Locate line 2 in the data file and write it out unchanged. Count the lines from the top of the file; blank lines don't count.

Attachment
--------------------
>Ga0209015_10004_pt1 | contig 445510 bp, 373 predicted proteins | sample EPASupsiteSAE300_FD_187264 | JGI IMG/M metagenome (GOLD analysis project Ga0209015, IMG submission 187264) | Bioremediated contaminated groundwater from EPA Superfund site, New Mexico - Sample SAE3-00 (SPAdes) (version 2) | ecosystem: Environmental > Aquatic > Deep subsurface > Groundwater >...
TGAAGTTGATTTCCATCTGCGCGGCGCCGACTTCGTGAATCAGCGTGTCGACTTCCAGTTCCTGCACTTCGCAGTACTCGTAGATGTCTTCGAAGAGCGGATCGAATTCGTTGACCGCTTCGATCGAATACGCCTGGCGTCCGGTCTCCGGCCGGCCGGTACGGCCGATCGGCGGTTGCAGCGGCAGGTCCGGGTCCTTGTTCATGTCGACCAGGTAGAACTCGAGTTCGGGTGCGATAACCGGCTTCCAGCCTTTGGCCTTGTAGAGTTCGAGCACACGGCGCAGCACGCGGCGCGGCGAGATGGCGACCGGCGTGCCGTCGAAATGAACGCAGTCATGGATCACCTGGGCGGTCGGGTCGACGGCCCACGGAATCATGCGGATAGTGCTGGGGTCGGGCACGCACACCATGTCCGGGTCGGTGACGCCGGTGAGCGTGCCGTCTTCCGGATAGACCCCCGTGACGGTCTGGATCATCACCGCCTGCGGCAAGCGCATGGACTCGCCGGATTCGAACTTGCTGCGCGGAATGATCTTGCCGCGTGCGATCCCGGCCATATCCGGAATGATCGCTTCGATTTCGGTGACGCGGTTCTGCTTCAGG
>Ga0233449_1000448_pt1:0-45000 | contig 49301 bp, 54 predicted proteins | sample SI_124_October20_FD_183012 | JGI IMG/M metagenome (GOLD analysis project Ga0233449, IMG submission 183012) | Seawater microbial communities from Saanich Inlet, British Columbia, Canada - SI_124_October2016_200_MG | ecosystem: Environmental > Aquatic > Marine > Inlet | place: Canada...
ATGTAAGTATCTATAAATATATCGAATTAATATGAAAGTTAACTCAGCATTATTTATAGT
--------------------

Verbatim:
TGAAGTTGATTTCCATCTGCGCGGCGCCGACTTCGTGAATCAGCGTGTCGACTTCCAGTTCCTGCACTTCGCAGTACTCGTAGATGTCTTCGAAGAGCGGATCGAATTCGTTGACCGCTTCGATCGAATACGCCTGGCGTCCGGTCTCCGGCCGGCCGGTACGGCCGATCGGCGGTTGCAGCGGCAGGTCCGGGTCCTTGTTCATGTCGACCAGGTAGAACTCGAGTTCGGGTGCGATAACCGGCTTCCAGCCTTTGGCCTTGTAGAGTTCGAGCACACGGCGCAGCACGCGGCGCGGCGAGATGGCGACCGGCGTGCCGTCGAAATGAACGCAGTCATGGATCACCTGGGCGGTCGGGTCGACGGCCCACGGAATCATGCGGATAGTGCTGGGGTCGGGCACGCACACCATGTCCGGGTCGGTGACGCCGGTGAGCGTGCCGTCTTCCGGATAGACCCCCGTGACGGTCTGGATCATCACCGCCTGCGGCAAGCGCATGGACTCGCCGGATTCGAACTTGCTGCGCGGAATGATCTTGCCGCGTGCGATCCCGGCCATATCCGGAATGATCGCTTCGATTTCGGTGACGCGGTTCTGCTTCAGG